In Iran, December 7th has a whole different meaning.
National Students' Day marks a violent 1953 protest against a visit by then Vice President Richard M. Nixon after a U.S.-backed coup d'etat that ousted the democratically elected government of Prime Minister Mohammad Mossadegh and restored the absolute rule of the monarch Mohammad Reza Pahlavi. National Student Day has become and annual event during which University students commemorate three scholars killed by the Shah's during the anti-Nixon rally on this date in 1953.
Until 10 years ago, the annual protests were supported by the government. But more recently they have served as a rallying point for anti-government demonstrations, usually only on campus grounds.
Mir Hussein Mousavi, a former presidential candidate representing the opposition, said in a weekend Internet statement Iran's that security forces are waging a losing battle:
You are fighting shadows on the streets, but are losing your trenches one by one in the people's conscience ..... The problem of our people is not who the head of the government is or who is not. The problem is that this some are blustering their ego to the face pride of great nation.Today, December 7th, in Tehran:
In the demonstrations, traditional chants have been turned against the Islamic establishment. We are familiar with Allahu Akbar (God is great) and maybe with "Marg bar dictato" (Death to the dictator.) But now the same chant can be heard now, dedicated to Iranian President Mahmoud Ahmadinejad:
Ahmadi you traitor, may you be turned out of your country. You ruined our land... Death to you, death to you, death to you, death to you!Ahmadinejad's early dismissal of those who questioned his re-election as "dirt and dust" prompted an adaptation of a poem by the 13th-Century Persian philosopher Rumi:
You are the tumbleweed and dust... You are the enemy of the land.One chant - a new one - which attacks Supreme Leader Ayatollah Ali Khamenei personally, has the rhyme "Khamenei ghatele, Velayatesh batele" - ("Khamenei is a murderer, his leadership is invalid").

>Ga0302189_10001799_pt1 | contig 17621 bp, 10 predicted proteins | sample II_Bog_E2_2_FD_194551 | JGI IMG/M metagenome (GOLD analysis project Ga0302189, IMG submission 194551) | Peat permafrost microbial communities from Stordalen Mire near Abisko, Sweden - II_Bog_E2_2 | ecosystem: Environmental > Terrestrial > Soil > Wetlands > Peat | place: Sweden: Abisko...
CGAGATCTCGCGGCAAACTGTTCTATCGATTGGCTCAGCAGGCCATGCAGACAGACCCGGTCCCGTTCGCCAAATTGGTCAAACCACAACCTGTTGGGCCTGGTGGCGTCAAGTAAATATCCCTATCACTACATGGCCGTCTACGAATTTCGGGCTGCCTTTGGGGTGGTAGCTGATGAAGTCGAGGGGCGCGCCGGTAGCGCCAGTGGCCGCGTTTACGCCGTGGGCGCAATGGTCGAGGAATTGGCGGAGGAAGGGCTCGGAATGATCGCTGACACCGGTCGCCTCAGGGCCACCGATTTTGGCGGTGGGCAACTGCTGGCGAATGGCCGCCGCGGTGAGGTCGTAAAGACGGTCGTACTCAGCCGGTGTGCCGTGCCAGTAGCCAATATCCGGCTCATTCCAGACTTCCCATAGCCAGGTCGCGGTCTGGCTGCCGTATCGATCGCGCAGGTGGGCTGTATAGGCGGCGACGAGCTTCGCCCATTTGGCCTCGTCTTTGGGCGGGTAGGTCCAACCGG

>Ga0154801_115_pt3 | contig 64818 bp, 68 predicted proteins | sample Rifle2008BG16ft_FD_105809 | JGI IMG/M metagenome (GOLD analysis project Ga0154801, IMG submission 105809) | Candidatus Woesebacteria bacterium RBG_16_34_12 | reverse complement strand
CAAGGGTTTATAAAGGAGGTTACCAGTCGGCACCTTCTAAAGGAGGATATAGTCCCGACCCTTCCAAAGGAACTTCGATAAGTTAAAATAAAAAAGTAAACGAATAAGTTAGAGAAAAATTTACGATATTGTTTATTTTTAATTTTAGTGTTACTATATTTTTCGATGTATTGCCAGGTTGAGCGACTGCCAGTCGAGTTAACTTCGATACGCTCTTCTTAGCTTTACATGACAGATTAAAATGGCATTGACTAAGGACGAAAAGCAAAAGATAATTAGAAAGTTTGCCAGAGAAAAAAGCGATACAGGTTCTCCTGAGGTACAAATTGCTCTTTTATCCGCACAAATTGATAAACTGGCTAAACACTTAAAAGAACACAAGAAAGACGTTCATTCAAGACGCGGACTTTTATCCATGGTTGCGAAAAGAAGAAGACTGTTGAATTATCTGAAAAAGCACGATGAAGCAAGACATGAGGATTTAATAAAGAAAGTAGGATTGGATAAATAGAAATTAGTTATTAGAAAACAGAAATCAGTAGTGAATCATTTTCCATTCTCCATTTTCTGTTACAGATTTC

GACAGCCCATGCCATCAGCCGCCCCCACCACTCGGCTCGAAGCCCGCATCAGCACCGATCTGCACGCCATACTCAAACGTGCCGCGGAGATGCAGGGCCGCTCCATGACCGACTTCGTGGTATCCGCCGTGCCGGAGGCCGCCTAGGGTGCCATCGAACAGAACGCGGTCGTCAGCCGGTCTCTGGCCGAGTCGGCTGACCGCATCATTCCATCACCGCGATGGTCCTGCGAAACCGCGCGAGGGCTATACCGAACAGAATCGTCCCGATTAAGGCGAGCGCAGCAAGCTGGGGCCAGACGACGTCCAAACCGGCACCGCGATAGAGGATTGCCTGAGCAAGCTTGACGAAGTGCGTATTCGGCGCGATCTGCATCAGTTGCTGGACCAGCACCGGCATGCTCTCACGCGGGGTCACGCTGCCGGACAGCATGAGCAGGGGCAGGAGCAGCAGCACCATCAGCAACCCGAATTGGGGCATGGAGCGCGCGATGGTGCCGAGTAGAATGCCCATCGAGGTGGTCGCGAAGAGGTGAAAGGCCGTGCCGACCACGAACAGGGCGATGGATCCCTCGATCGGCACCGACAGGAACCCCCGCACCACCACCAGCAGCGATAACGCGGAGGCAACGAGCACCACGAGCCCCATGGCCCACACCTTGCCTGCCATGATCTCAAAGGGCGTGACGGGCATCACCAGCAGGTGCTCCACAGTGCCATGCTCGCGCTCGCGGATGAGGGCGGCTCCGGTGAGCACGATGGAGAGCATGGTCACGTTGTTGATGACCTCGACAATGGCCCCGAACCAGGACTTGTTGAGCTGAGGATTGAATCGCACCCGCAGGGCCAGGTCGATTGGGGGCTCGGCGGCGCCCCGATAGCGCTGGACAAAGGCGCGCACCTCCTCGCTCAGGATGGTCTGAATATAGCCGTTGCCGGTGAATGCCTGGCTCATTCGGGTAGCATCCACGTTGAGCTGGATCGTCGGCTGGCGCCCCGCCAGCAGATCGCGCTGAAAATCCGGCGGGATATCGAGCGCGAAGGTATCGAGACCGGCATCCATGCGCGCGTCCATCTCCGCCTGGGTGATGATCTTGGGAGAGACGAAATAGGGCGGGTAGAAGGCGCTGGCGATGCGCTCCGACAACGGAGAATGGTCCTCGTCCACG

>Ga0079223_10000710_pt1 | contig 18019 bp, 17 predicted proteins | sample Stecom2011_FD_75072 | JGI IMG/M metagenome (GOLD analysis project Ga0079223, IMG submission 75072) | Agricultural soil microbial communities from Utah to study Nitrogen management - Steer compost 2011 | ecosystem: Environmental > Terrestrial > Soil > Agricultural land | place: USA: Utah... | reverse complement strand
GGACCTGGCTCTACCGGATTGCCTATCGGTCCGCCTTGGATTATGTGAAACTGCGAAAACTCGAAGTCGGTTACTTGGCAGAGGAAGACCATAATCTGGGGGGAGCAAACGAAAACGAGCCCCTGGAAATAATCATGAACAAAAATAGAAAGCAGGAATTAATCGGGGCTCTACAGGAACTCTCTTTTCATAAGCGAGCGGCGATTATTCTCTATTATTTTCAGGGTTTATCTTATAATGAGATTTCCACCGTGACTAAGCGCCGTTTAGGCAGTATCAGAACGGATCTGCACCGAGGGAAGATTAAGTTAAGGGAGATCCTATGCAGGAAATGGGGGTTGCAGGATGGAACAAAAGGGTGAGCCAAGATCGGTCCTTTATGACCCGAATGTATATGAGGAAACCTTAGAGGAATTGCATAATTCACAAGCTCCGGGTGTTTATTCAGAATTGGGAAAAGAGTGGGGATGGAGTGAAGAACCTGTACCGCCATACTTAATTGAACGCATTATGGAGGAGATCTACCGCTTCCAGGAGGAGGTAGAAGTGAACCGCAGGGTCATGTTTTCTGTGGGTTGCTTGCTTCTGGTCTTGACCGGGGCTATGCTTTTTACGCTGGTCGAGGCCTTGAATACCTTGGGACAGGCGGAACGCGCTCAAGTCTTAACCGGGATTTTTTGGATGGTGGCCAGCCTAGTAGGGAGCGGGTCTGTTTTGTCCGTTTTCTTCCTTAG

An orthodox cry of the Islamic revolution was: "Estaghlal, Azadi, Jomhuriye Eslami" (Independence, Freedom, Islamic Republic). This suggested an Islamic Republic could bring freedom from the state oppression of the Western-backed Shah's regime. In 1979, Ayatollah Khomenei said Iran needed to return to Islamic values and cleanse itself of what he termed "Westoxification". Today's protesters, largely young city-dwellers, have inverted the chant to "Estaghlal, Azadi, Jomhuriye Irani" (Independence, Freedom, Iranian Republic).
Vive la difference!
A chant heard for the first time on 4 November, distancing Iranians from Islam even further: "Nejade ma aryast-deen, az siasat jodas" (We are an Aryan race, religion and politics don't mix). Interesting, huh?
Ayatollah Khomenei's traditional day of support for Palestinians, Quds day, in September, has become expropriated by opposition demonstrators to complain that the regime cared more about others than its own people. They could be heard chanting "Na Gaza, na Lebnan, jaanam fadaaye Iran" (Not Gaza nor Lebanon, I give my life for Iran).
A student in Tehran, Siavash, told the BBC he thought the biggest test for the opposition demonstrators was coming soon. Ten days of traditional Shia mourning rituals, known as Muharram, begin in mid-December.
We will go out and chant 'Ya Hossein, Mir Hossein'Interesting times we live in.
'Ya Hossein' refers to the imam who was martyred in Karbala in 680 AD and 'Mir Hossein' is, of course, the opposition leader.
This way, we convert the religious chant into a political one.
For more scenes, go to Tehran Video.